The hunter-gatherers who dwell in Southeast Asia are particularly vulnerable to the problems those plantations bring. While some may welcome the economic opportunity, others may experience devastating environmental and social issues. Penan groups in Sarawak, for example, can no longer find food or clean water once forests are replaced by oil palm. It is important to take their varied perspectives into account in debates around palm oil in order to avoid repeating past colonial harms.

In the early 1990s, some Penan groups in Sarawak were still able to gather enough food from the forest. Logging and the expansion of oil palm means this traditional way of life is no longer possible. (Image: David Hiser / National Geographic / Alamy)

Traditionally, the term “hunter-gatherer” refers to a person who, instead of farming, hunts for animals and gathers wild plants, and who has a mobile living location within a given area. But this is not a neat definition. Today, many groups of hunter-gatherers supplement these activities with participation in the cash economy, perhaps by day-labouring on plantations, taking part in casual agriculture or horticulture, working with tourists as guides or porters, or selling forest products and crafts. This is often made necessary due to environmental degradation, including the destruction of tropical forests caused by oil palm plantations. In degraded landscapes, the flora and fauna that would provide a filling and varied diet are harder to find.

However, flexibility in subsistence is not unique to situations where widespread deforestation has occurred. Particularly in Southeast Asia, many hunter-gatherer groups have complemented their hunting and gathering with other activities for centuries. All have their own unique practices, and may be differently affected by encroaching plantations. Yet there are some broad similarities to take note of: owing to a generally higher level of mobility and strong reliance on particular ecosystems, hunter-gatherers may feel certain of palm oil’s impacts acutely. As we will see this begs the question, how far has the palm oil industry come since its introduction to the region in the 19th century?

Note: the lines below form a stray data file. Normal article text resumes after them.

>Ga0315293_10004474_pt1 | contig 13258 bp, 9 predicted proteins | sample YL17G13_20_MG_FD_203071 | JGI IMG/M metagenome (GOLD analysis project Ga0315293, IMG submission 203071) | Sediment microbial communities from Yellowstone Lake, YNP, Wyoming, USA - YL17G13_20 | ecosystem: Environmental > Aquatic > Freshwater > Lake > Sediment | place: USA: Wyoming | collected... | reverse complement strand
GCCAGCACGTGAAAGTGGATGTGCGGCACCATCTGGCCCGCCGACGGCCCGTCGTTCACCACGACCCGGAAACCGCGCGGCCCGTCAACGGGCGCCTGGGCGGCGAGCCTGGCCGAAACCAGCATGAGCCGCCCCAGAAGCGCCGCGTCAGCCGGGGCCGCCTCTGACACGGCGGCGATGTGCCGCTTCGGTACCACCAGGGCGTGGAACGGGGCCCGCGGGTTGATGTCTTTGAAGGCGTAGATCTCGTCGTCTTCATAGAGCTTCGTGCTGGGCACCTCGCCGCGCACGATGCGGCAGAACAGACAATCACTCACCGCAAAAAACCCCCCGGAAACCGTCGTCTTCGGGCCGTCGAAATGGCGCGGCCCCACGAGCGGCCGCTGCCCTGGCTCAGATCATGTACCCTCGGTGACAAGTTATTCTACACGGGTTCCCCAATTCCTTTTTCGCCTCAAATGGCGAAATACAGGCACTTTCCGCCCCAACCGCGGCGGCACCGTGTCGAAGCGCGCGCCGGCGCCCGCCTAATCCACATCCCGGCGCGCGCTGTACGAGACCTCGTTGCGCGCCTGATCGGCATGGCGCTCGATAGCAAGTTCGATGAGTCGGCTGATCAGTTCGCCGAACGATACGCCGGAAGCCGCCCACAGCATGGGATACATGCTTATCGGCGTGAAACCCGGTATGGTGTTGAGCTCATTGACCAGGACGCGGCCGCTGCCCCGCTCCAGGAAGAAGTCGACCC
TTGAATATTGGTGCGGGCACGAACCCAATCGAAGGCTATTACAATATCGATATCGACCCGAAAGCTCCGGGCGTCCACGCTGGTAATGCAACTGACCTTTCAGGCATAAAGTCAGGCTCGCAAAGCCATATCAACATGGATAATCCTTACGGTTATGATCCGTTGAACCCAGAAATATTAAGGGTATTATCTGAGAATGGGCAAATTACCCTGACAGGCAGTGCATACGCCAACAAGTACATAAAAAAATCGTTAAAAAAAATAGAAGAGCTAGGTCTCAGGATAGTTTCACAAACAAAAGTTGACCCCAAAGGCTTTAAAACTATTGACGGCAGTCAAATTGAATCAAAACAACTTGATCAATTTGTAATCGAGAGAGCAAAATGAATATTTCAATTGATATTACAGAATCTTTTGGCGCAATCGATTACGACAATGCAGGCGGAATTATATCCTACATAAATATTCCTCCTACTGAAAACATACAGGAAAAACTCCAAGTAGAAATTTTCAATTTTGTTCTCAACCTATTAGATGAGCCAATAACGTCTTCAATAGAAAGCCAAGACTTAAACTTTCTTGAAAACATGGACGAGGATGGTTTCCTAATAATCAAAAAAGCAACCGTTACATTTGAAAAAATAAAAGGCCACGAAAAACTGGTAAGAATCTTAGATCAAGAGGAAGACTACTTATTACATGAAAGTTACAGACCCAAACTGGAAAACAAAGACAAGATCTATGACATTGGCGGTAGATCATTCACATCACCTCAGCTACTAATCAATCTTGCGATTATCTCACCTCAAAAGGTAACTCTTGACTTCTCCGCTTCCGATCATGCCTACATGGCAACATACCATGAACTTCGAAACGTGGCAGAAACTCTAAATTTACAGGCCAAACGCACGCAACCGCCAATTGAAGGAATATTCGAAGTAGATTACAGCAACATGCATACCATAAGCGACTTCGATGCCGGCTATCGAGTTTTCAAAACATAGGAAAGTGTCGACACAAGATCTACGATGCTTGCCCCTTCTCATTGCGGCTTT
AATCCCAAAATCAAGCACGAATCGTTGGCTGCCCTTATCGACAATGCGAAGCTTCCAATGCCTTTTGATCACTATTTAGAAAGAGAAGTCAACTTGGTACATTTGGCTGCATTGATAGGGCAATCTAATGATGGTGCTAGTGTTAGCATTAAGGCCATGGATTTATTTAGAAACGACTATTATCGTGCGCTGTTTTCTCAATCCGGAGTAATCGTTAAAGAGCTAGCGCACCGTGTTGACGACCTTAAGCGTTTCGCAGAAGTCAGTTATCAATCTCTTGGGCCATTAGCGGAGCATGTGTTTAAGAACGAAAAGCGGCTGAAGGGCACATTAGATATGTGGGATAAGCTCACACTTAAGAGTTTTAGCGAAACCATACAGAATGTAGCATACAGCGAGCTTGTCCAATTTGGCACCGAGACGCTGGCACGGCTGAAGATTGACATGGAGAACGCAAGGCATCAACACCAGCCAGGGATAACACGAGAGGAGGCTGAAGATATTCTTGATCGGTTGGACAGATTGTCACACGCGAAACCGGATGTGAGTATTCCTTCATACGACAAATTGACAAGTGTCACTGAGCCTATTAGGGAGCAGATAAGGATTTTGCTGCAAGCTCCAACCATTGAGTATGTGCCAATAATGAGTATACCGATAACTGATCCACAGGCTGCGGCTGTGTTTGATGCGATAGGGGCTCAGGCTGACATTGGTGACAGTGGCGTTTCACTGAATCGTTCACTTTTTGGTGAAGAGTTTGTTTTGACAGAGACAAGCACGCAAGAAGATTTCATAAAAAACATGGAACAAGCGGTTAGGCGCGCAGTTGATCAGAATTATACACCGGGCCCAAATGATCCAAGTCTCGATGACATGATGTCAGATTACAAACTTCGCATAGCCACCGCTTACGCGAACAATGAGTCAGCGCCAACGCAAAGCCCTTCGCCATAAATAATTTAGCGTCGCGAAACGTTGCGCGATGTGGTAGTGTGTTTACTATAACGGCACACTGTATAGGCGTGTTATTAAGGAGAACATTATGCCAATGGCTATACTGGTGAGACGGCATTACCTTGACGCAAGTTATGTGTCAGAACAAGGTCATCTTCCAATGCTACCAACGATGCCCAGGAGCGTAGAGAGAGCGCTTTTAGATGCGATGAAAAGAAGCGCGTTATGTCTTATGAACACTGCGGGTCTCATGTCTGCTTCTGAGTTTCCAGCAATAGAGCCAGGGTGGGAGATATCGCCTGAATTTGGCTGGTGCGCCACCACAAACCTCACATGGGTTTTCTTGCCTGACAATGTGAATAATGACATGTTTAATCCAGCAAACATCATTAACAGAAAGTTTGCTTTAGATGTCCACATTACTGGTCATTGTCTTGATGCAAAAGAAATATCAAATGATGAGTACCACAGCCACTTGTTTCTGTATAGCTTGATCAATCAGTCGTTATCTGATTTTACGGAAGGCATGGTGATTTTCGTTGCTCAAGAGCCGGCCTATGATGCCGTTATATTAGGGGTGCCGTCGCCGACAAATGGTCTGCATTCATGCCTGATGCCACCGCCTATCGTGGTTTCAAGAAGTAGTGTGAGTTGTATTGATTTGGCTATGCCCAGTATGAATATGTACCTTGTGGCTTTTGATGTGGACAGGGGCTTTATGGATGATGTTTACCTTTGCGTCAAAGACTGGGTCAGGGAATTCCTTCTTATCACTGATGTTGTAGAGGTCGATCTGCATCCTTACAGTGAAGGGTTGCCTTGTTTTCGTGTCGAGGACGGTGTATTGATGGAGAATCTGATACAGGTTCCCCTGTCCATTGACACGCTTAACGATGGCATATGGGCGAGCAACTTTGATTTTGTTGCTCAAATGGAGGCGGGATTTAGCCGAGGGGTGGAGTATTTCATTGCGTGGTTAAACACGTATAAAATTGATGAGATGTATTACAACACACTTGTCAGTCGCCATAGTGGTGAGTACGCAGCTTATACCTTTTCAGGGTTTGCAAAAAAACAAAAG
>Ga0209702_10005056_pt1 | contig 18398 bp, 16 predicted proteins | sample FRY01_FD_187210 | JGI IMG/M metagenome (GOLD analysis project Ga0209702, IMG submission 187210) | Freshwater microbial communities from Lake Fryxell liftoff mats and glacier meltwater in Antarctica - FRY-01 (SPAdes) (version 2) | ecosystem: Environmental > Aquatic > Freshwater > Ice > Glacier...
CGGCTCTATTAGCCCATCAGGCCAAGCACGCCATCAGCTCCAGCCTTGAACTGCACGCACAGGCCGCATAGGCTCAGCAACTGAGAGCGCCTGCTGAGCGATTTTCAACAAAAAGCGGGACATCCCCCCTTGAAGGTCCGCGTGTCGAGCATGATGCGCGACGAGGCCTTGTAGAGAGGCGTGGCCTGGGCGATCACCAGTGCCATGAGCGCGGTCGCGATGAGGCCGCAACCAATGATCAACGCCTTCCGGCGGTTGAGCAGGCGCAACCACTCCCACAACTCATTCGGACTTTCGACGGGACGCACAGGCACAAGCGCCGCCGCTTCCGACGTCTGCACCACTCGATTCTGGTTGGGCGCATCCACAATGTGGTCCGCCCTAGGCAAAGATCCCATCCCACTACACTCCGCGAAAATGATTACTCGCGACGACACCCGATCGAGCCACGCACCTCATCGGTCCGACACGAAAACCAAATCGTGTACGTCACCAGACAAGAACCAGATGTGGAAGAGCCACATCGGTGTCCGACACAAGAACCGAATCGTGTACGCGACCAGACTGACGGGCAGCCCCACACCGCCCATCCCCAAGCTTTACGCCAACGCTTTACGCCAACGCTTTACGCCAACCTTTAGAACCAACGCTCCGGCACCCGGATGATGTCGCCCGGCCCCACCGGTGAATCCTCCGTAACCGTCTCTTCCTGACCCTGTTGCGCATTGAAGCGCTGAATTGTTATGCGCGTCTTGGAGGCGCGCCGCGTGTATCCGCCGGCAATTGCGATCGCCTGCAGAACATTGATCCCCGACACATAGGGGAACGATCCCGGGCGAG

Uncertainty over land rights

When it comes to smallholder farmers, the effects of oil palm estates are quite well understood. Smallholders may be pressured to set up as palm oil producers, yet find this difficult due to the costs of fertilizers and large up-front capital outlay. Those smallholders who are absorbed into large-scale palm oil operations often face particular issues: development planning practices favour centralised plantations that benefit the already-privileged few, and smallholders are thus likely to become landless wage-labourers on plantations. In Indonesia, this has caused intergenerational displacement and stagnant prosperity.

But because they often live nomadically, hunter-gatherers have less visible claims on the land than smallholder farmers. Often it is even more difficult for them to make land claims that are recognised by authorities.

Hunting and gathering peoples often have an extremely deep connection to the lands they dwell on, which for them are filled with memory and significance as well as opportunities for practical use, even if these lands do not have the more obvious markers of “land use”, such as brick-built houses. Though hunter-gatherers do make more permanent markings on the landscape, their markers might also take the form of evocative and personal place names, detailed understanding of animal trails, well-trodden pathways, and memories of which insects and birds call when and where.

Despite this attachment to their ancestral lands, hunter-gatherers often have no land rights. Legal certainty over land rights in Southeast Asia has failed to catch up with the 2007 UN Declaration on the Rights of Indigenous Peoples. For example, Agta hunter-gatherers have been displaced in the Philippines to make way for infrastructure projects and extractive industries. In Indonesia and Malaysia, when rights are recognised, these rarely include full foraging and hunting areas.

There have been some legislative attempts by the Indonesian government to demarcate indigenous lands and prevent further land grabbing by big companies. One example is the Terikang customary forest in West Kalimantan, inspected here by tribal leader Bartolomeus. But the process of attaining official recognition of ancestral ownership is slow and bureaucratically complex. (Image © Afriadi Hikmal / Greenpeace)